My comments about bogus versus genuine sportscars having caused some interest. I propose to return to the subject, or as l am no longer the Editor, to ask if I may add a little more? I may have seemed hard on some of the cars I listed as bogus, such as the Jackson-Jowett, perhaps, driven by Miss Victoria Worsley, who married Roland King-Farlow, the celebrated amateur timekeeper. This car sired the Yorkshire company’s own edition of the so-called sports version of the splendid flat-twin light cars.
But it must be accepted that good performances in competitions were often obtained with well prepared, not absolutely ‘catalogue’, examples, and maybe trade-entered. Price comes into it, but that does not excuse a low-price copy of a true sportscar, foolish as it would be to compare a Hadfield Bean or Hillman Husky with a Bentley or 30/98.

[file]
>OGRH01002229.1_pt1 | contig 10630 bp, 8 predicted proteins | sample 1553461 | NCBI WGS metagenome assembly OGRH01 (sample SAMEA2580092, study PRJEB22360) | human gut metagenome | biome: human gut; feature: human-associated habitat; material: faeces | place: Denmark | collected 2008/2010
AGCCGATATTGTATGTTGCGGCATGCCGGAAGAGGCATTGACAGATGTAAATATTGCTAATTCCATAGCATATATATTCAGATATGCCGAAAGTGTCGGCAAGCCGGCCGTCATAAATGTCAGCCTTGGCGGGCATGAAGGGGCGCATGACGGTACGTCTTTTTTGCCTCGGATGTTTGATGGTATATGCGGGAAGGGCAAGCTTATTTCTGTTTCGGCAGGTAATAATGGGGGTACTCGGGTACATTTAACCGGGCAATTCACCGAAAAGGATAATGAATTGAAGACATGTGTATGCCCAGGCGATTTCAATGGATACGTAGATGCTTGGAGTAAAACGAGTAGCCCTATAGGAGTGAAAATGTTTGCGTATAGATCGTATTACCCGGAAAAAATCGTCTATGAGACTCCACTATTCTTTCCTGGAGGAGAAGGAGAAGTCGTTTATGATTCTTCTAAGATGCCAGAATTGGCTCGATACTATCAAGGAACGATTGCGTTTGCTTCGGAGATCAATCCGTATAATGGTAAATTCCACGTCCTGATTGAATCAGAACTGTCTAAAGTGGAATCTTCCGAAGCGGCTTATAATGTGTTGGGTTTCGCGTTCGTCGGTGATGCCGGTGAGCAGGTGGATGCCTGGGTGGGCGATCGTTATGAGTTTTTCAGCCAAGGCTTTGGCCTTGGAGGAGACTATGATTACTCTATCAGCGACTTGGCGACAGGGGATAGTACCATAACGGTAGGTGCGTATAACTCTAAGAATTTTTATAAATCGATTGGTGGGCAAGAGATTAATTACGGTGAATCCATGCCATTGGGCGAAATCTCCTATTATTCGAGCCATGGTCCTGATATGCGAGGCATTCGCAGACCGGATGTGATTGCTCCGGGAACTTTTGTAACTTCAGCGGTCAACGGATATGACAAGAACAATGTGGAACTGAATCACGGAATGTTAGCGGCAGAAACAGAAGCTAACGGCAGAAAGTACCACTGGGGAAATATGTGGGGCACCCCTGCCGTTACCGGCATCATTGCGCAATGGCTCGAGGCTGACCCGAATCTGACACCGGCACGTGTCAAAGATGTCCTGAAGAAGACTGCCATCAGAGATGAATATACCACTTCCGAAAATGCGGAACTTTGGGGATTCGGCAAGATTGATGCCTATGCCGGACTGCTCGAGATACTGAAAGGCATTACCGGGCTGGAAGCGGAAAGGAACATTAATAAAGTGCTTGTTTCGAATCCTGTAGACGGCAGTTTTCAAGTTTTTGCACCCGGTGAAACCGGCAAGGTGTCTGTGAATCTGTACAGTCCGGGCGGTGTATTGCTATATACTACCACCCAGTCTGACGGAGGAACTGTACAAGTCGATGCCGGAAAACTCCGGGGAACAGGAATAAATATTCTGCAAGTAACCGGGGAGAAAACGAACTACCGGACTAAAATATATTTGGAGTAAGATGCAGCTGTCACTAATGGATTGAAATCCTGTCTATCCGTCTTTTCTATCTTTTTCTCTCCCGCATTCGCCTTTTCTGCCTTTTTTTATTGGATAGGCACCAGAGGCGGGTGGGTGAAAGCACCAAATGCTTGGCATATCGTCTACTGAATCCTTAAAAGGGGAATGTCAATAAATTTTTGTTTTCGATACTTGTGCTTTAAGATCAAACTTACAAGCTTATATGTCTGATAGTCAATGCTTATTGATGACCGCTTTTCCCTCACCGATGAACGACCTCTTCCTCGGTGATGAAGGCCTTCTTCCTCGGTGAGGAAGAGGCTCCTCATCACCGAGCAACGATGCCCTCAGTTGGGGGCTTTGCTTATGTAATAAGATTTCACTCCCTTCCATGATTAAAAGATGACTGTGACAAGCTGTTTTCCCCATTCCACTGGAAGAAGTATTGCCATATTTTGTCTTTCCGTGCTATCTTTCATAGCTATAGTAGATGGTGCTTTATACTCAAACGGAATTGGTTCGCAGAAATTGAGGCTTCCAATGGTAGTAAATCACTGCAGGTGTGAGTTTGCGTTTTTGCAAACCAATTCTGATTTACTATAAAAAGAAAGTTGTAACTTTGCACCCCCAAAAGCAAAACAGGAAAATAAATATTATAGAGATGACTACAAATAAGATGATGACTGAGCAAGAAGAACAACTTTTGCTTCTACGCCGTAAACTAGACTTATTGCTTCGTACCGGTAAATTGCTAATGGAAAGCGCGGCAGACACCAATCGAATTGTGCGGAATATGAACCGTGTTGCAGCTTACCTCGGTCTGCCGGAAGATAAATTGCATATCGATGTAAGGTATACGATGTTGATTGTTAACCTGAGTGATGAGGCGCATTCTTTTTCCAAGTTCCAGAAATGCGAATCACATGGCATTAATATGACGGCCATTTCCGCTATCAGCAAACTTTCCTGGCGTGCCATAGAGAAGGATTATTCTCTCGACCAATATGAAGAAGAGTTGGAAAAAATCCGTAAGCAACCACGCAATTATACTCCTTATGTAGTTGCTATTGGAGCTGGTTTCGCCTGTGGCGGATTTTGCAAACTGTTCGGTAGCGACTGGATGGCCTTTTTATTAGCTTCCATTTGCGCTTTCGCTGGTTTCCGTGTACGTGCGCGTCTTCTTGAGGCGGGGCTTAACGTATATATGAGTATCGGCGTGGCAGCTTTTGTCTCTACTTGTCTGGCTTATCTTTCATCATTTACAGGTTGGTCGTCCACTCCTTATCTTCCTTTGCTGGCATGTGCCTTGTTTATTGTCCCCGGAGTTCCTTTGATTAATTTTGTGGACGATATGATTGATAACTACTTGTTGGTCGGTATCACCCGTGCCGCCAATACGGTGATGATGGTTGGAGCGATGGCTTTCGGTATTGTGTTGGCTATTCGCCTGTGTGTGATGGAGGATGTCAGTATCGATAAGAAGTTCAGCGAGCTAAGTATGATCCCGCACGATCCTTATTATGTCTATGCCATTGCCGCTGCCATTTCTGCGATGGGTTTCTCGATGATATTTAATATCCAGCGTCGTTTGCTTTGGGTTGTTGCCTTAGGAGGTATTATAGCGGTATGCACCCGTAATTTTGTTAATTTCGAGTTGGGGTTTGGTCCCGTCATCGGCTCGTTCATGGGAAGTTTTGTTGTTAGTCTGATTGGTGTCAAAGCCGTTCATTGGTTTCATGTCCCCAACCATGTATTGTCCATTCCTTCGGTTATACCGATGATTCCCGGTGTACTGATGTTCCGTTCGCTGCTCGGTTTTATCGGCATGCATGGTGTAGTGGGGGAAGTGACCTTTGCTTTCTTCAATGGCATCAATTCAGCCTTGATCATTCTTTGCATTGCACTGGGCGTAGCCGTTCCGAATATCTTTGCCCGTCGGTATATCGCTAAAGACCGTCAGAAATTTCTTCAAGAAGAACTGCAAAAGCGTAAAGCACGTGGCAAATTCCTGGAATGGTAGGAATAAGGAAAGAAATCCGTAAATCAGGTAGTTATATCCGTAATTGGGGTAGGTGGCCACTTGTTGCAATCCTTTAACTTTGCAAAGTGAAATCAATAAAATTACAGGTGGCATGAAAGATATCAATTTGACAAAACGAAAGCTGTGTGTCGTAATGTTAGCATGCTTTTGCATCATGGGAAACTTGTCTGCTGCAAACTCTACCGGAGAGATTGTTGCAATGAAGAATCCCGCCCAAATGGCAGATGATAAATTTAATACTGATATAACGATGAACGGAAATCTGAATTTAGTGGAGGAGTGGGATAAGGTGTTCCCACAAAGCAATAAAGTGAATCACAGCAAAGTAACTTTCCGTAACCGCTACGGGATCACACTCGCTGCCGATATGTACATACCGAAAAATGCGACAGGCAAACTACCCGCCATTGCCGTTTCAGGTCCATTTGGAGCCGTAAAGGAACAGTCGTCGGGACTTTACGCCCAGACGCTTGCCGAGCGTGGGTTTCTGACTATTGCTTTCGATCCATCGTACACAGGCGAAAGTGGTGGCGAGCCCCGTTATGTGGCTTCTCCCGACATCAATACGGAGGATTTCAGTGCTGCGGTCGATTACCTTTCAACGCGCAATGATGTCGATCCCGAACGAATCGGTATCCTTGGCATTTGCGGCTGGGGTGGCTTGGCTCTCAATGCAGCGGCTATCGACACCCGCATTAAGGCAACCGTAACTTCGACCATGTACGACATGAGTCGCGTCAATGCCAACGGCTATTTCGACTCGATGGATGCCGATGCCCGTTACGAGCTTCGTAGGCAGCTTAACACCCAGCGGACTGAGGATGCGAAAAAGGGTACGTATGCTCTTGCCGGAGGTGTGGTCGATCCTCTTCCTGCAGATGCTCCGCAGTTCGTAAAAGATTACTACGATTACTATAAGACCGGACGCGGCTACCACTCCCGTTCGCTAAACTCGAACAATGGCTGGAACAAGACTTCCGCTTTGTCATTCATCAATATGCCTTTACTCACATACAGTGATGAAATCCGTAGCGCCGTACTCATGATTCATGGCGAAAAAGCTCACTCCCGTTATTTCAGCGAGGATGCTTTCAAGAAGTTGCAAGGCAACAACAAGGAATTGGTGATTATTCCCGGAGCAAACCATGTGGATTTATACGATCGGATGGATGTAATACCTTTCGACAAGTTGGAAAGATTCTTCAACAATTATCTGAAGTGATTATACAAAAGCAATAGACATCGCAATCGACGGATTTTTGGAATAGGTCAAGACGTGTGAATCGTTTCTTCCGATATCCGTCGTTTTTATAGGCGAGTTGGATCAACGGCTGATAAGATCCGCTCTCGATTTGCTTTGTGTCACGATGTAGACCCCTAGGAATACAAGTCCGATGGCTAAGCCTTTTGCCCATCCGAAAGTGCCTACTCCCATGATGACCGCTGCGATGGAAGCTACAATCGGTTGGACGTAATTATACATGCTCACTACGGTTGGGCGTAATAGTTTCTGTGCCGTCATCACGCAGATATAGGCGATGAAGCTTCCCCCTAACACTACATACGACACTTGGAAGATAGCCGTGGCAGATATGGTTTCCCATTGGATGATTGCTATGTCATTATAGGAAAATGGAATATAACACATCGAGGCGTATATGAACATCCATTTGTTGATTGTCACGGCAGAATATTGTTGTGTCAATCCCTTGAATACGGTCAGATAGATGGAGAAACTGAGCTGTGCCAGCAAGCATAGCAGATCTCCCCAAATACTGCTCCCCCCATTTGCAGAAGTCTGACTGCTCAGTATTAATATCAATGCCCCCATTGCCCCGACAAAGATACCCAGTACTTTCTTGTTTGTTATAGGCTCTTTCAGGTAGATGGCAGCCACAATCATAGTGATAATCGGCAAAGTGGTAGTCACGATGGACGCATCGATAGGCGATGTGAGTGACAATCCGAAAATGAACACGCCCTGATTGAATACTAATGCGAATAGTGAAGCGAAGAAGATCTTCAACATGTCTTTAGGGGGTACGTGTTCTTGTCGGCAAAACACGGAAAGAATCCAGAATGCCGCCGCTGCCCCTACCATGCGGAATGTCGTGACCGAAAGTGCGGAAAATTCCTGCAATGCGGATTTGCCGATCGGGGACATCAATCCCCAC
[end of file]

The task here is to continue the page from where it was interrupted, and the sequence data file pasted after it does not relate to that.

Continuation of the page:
To conclude, I would never accept as sportscars the Standard Nine or the Wolseley Ten used to illustrate my piece last month. It was the 1923 £695 1261cc overhead-camshaft Wolseley Brooklands Speed Model, based on the 200-mile racing car and guaranteed to do 75mph in race trim, which I had in mind, on one of which novice Mrs Knox did over 71 miles in the hour.
Without wishing to sneer at bogus sporty cars, whether built by manufacturers or amateurs, perhaps it would have been better if they had been called ‘fun cars’?
Club news, October 1938
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